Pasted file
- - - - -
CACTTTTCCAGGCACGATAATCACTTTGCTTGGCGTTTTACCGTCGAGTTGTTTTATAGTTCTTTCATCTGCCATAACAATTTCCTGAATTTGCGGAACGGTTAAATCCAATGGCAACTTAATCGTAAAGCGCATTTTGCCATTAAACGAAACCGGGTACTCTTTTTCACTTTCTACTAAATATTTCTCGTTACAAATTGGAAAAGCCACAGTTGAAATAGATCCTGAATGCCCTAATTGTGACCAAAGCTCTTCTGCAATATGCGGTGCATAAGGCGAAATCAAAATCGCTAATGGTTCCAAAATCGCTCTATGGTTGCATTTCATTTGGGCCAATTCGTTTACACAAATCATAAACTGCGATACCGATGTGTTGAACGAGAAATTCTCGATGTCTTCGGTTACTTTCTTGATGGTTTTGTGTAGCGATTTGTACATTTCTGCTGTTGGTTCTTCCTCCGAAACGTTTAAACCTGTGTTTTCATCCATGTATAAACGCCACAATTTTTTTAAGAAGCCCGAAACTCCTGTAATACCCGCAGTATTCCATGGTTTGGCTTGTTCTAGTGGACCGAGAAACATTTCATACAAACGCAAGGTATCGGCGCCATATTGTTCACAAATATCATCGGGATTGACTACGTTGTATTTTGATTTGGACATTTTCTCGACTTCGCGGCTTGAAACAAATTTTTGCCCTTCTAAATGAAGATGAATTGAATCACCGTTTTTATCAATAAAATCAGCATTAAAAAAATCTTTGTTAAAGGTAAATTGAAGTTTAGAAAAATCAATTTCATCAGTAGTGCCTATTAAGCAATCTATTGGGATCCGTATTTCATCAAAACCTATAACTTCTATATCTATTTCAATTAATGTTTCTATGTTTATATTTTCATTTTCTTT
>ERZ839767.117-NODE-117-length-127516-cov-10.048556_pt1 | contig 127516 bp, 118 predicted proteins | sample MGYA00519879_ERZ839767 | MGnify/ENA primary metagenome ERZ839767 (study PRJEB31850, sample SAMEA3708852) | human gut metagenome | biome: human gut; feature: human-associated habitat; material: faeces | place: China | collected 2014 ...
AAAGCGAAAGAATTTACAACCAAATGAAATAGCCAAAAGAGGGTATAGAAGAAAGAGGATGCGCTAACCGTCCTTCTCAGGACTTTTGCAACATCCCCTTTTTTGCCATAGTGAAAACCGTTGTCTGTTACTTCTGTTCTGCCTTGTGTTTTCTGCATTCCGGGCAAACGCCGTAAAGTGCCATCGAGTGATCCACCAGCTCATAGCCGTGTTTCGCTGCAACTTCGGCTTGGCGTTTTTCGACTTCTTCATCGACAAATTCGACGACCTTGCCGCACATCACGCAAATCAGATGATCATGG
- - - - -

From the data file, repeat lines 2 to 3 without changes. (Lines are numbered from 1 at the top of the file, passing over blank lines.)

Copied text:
>ERZ839767.117-NODE-117-length-127516-cov-10.048556_pt1 | contig 127516 bp, 118 predicted proteins | sample MGYA00519879_ERZ839767 | MGnify/ENA primary metagenome ERZ839767 (study PRJEB31850, sample SAMEA3708852) | human gut metagenome | biome: human gut; feature: human-associated habitat; material: faeces | place: China | collected 2014 ...
AAAGCGAAAGAATTTACAACCAAATGAAATAGCCAAAAGAGGGTATAGAAGAAAGAGGATGCGCTAACCGTCCTTCTCAGGACTTTTGCAACATCCCCTTTTTTGCCATAGTGAAAACCGTTGTCTGTTACTTCTGTTCTGCCTTGTGTTTTCTGCATTCCGGGCAAACGCCGTAAAGTGCCATCGAGTGATCCACCAGCTCATAGCCGTGTTTCGCTGCAACTTCGGCTTGGCGTTTTTCGACTTCTTCATCGACAAATTCGACGACCTTGCCGCACATCACGCAAATCAGATGATCATGG